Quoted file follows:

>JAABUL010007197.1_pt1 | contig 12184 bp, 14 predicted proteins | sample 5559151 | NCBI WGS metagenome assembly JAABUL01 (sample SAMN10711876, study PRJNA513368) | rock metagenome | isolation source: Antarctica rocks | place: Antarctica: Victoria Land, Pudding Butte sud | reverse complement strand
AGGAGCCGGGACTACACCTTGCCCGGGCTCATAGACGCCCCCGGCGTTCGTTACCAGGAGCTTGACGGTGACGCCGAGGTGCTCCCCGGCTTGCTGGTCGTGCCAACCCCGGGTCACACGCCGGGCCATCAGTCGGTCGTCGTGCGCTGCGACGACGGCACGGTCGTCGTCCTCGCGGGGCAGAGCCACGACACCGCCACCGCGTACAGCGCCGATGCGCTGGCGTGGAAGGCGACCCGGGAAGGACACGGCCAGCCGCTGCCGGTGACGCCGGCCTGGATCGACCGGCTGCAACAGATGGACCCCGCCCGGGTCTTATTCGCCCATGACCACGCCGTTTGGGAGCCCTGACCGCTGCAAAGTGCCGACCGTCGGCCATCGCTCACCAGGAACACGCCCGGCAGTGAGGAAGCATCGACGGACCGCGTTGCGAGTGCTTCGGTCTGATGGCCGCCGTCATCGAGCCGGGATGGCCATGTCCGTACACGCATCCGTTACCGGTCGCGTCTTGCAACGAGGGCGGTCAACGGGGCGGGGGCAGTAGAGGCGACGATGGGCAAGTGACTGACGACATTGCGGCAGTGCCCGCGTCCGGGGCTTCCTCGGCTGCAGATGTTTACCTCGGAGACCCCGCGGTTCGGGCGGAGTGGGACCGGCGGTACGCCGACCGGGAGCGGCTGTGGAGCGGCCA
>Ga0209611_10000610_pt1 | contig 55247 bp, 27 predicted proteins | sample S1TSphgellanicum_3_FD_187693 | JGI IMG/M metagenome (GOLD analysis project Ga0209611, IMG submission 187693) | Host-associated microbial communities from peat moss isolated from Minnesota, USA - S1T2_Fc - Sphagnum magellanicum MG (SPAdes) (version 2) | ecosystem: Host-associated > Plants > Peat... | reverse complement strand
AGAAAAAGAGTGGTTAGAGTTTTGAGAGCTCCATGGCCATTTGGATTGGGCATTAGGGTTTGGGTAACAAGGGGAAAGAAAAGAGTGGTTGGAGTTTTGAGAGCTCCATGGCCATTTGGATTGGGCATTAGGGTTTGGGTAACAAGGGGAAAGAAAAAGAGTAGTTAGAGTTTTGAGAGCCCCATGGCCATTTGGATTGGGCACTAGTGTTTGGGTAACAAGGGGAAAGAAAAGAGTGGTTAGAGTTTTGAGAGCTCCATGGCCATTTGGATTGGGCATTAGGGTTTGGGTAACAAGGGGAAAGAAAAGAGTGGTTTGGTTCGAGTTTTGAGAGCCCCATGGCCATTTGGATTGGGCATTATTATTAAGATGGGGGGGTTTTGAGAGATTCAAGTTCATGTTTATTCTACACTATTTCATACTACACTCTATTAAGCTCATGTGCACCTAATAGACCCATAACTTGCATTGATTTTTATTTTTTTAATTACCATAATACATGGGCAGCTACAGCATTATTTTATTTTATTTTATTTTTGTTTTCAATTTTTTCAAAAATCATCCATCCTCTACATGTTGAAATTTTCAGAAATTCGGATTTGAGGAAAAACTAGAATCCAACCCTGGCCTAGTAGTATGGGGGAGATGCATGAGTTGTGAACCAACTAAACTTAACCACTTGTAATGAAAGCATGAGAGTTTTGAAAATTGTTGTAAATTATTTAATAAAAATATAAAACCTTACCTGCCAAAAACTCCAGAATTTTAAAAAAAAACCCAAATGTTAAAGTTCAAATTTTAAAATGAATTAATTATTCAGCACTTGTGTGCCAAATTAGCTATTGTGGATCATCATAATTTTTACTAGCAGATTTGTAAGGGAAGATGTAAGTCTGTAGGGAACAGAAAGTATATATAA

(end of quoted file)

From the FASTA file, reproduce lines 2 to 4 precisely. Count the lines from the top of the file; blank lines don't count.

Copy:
AGGAGCCGGGACTACACCTTGCCCGGGCTCATAGACGCCCCCGGCGTTCGTTACCAGGAGCTTGACGGTGACGCCGAGGTGCTCCCCGGCTTGCTGGTCGTGCCAACCCCGGGTCACACGCCGGGCCATCAGTCGGTCGTCGTGCGCTGCGACGACGGCACGGTCGTCGTCCTCGCGGGGCAGAGCCACGACACCGCCACCGCGTACAGCGCCGATGCGCTGGCGTGGAAGGCGACCCGGGAAGGACACGGCCAGCCGCTGCCGGTGACGCCGGCCTGGATCGACCGGCTGCAACAGATGGACCCCGCCCGGGTCTTATTCGCCCATGACCACGCCGTTTGGGAGCCCTGACCGCTGCAAAGTGCCGACCGTCGGCCATCGCTCACCAGGAACACGCCCGGCAGTGAGGAAGCATCGACGGACCGCGTTGCGAGTGCTTCGGTCTGATGGCCGCCGTCATCGAGCCGGGATGGCCATGTCCGTACACGCATCCGTTACCGGTCGCGTCTTGCAACGAGGGCGGTCAACGGGGCGGGGGCAGTAGAGGCGACGATGGGCAAGTGACTGACGACATTGCGGCAGTGCCCGCGTCCGGGGCTTCCTCGGCTGCAGATGTTTACCTCGGAGACCCCGCGGTTCGGGCGGAGTGGGACCGGCGGTACGCCGACCGGGAGCGGCTGTGGAGCGGCCA
>Ga0209611_10000610_pt1 | contig 55247 bp, 27 predicted proteins | sample S1TSphgellanicum_3_FD_187693 | JGI IMG/M metagenome (GOLD analysis project Ga0209611, IMG submission 187693) | Host-associated microbial communities from peat moss isolated from Minnesota, USA - S1T2_Fc - Sphagnum magellanicum MG (SPAdes) (version 2) | ecosystem: Host-associated > Plants > Peat... | reverse complement strand
AGAAAAAGAGTGGTTAGAGTTTTGAGAGCTCCATGGCCATTTGGATTGGGCATTAGGGTTTGGGTAACAAGGGGAAAGAAAAGAGTGGTTGGAGTTTTGAGAGCTCCATGGCCATTTGGATTGGGCATTAGGGTTTGGGTAACAAGGGGAAAGAAAAAGAGTAGTTAGAGTTTTGAGAGCCCCATGGCCATTTGGATTGGGCACTAGTGTTTGGGTAACAAGGGGAAAGAAAAGAGTGGTTAGAGTTTTGAGAGCTCCATGGCCATTTGGATTGGGCATTAGGGTTTGGGTAACAAGGGGAAAGAAAAGAGTGGTTTGGTTCGAGTTTTGAGAGCCCCATGGCCATTTGGATTGGGCATTATTATTAAGATGGGGGGGTTTTGAGAGATTCAAGTTCATGTTTATTCTACACTATTTCATACTACACTCTATTAAGCTCATGTGCACCTAATAGACCCATAACTTGCATTGATTTTTATTTTTTTAATTACCATAATACATGGGCAGCTACAGCATTATTTTATTTTATTTTATTTTTGTTTTCAATTTTTTCAAAAATCATCCATCCTCTACATGTTGAAATTTTCAGAAATTCGGATTTGAGGAAAAACTAGAATCCAACCCTGGCCTAGTAGTATGGGGGAGATGCATGAGTTGTGAACCAACTAAACTTAACCACTTGTAATGAAAGCATGAGAGTTTTGAAAATTGTTGTAAATTATTTAATAAAAATATAAAACCTTACCTGCCAAAAACTCCAGAATTTTAAAAAAAAACCCAAATGTTAAAGTTCAAATTTTAAAATGAATTAATTATTCAGCACTTGTGTGCCAAATTAGCTATTGTGGATCATCATAATTTTTACTAGCAGATTTGTAAGGGAAGATGTAAGTCTGTAGGGAACAGAAAGTATATATAA